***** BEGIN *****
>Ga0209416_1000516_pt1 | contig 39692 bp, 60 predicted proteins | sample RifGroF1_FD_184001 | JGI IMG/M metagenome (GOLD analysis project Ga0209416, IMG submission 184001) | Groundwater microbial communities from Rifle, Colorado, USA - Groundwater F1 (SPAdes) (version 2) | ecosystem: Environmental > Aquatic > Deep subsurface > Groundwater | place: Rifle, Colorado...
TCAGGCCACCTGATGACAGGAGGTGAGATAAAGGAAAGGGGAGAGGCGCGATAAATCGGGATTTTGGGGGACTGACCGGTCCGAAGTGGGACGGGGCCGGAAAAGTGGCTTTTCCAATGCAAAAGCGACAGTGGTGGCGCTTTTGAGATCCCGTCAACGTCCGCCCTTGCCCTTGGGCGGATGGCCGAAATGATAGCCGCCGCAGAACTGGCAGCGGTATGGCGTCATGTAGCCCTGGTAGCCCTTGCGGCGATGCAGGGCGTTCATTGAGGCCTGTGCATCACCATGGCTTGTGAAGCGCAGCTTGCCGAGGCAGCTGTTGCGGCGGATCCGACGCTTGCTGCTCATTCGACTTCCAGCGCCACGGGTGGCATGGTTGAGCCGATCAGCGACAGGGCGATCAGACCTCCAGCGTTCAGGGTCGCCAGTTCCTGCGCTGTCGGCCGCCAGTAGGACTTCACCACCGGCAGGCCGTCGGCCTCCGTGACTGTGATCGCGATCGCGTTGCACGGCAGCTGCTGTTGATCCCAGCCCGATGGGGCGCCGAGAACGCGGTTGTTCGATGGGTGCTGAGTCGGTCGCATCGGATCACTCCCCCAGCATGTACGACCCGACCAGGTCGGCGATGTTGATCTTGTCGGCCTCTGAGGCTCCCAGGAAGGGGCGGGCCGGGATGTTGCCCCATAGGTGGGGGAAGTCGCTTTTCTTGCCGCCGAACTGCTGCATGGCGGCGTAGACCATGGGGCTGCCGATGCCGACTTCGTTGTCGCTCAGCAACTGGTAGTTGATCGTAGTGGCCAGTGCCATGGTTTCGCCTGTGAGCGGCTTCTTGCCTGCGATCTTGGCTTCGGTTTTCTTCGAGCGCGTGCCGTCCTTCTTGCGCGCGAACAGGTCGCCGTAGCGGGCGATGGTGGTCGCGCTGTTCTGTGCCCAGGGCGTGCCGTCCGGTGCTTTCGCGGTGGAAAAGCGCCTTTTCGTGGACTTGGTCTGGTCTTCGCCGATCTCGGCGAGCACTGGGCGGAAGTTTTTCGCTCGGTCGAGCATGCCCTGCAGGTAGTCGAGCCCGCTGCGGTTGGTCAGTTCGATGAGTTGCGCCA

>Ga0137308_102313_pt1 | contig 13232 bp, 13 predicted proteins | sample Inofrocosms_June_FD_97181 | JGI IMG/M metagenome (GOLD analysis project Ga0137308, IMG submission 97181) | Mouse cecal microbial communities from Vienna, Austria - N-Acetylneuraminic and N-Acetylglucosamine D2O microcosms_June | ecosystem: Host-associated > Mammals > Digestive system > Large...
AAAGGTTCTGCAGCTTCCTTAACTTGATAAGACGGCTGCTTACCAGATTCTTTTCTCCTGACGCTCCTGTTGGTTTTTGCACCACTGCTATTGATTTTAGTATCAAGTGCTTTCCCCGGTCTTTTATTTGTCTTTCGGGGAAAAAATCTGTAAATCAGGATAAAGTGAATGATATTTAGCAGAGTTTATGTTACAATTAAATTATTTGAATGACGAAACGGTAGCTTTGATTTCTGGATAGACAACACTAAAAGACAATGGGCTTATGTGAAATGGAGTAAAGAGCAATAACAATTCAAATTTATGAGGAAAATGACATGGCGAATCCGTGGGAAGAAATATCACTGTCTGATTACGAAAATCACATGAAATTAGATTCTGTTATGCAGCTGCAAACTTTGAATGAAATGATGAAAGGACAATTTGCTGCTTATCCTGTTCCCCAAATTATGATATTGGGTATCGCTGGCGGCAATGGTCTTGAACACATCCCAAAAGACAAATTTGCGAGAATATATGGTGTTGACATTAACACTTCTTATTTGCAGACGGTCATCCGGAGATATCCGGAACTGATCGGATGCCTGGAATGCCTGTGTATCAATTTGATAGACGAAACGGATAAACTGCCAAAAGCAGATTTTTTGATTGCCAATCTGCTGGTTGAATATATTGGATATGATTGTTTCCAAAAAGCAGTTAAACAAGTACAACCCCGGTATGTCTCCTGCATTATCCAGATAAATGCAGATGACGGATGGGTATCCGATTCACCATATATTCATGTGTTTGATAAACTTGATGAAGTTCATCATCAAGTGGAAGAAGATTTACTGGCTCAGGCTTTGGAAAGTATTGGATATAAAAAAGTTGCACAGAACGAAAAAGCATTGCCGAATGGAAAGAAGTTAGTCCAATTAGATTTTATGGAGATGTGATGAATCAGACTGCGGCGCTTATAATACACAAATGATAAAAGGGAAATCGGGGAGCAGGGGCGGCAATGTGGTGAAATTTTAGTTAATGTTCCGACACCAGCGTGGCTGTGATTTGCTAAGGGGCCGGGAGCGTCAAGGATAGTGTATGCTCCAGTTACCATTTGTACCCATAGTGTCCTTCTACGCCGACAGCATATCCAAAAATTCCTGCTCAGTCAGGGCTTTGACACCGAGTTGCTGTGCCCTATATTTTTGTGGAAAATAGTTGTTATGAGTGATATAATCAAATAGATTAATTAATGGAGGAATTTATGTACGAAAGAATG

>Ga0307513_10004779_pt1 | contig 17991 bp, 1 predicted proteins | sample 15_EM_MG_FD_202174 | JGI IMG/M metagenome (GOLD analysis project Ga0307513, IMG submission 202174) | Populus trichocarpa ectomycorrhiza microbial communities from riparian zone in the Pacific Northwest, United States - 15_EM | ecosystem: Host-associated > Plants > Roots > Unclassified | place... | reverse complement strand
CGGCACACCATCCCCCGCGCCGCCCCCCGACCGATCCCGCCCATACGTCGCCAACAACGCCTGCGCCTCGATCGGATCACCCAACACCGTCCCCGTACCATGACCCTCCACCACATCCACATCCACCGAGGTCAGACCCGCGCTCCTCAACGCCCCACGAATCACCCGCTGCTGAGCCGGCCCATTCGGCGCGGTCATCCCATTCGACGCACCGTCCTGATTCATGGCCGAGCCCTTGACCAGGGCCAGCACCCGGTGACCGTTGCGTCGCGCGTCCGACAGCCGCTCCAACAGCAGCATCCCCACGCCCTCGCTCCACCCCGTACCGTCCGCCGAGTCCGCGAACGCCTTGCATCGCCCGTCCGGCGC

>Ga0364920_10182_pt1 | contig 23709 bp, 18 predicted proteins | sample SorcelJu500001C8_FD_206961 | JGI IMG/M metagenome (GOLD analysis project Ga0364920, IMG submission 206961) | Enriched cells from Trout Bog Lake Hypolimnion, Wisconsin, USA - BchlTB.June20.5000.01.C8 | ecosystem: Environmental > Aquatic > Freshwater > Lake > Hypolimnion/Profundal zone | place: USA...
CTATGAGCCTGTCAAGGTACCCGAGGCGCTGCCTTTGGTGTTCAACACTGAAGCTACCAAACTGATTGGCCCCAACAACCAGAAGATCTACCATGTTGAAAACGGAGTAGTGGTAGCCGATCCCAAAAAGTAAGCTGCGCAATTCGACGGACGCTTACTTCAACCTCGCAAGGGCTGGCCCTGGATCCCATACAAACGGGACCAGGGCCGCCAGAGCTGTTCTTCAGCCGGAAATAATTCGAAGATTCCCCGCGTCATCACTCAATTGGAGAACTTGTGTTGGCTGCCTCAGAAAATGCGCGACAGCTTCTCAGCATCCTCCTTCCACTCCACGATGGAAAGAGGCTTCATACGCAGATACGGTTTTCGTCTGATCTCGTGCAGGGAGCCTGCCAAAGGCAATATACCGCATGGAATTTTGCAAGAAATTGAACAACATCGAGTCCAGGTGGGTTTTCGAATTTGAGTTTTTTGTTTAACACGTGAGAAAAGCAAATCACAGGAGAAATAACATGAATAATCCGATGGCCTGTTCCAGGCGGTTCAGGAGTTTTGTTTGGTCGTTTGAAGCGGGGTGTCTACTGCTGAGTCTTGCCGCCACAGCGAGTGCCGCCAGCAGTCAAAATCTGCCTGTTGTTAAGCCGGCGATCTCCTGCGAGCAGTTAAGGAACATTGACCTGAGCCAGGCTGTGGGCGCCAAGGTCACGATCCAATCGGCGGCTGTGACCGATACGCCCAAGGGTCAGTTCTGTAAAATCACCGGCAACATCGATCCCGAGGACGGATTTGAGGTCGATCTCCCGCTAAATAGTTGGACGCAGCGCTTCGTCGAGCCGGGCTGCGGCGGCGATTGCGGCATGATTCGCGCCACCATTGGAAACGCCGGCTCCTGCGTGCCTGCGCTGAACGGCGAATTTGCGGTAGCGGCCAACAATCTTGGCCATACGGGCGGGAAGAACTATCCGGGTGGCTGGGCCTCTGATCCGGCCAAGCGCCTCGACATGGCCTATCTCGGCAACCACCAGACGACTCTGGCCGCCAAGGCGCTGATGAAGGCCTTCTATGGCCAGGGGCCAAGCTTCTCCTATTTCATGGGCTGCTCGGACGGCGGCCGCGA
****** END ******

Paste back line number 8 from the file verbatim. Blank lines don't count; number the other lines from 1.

CTATGAGCCTGTCAAGGTACCCGAGGCGCTGCCTTTGGTGTTCAACACTGAAGCTACCAAACTGATTGGCCCCAACAACCAGAAGATCTACCATGTTGAAAACGGAGTAGTGGTAGCCGATCCCAAAAAGTAAGCTGCGCAATTCGACGGACGCTTACTTCAACCTCGCAAGGGCTGGCCCTGGATCCCATACAAACGGGACCAGGGCCGCCAGAGCTGTTCTTCAGCCGGAAATAATTCGAAGATTCCCCGCGTCATCACTCAATTGGAGAACTTGTGTTGGCTGCCTCAGAAAATGCGCGACAGCTTCTCAGCATCCTCCTTCCACTCCACGATGGAAAGAGGCTTCATACGCAGATACGGTTTTCGTCTGATCTCGTGCAGGGAGCCTGCCAAAGGCAATATACCGCATGGAATTTTGCAAGAAATTGAACAACATCGAGTCCAGGTGGGTTTTCGAATTTGAGTTTTTTGTTTAACACGTGAGAAAAGCAAATCACAGGAGAAATAACATGAATAATCCGATGGCCTGTTCCAGGCGGTTCAGGAGTTTTGTTTGGTCGTTTGAAGCGGGGTGTCTACTGCTGAGTCTTGCCGCCACAGCGAGTGCCGCCAGCAGTCAAAATCTGCCTGTTGTTAAGCCGGCGATCTCCTGCGAGCAGTTAAGGAACATTGACCTGAGCCAGGCTGTGGGCGCCAAGGTCACGATCCAATCGGCGGCTGTGACCGATACGCCCAAGGGTCAGTTCTGTAAAATCACCGGCAACATCGATCCCGAGGACGGATTTGAGGTCGATCTCCCGCTAAATAGTTGGACGCAGCGCTTCGTCGAGCCGGGCTGCGGCGGCGATTGCGGCATGATTCGCGCCACCATTGGAAACGCCGGCTCCTGCGTGCCTGCGCTGAACGGCGAATTTGCGGTAGCGGCCAACAATCTTGGCCATACGGGCGGGAAGAACTATCCGGGTGGCTGGGCCTCTGATCCGGCCAAGCGCCTCGACATGGCCTATCTCGGCAACCACCAGACGACTCTGGCCGCCAAGGCGCTGATGAAGGCCTTCTATGGCCAGGGGCCAAGCTTCTCCTATTTCATGGGCTGCTCGGACGGCGGCCGCGA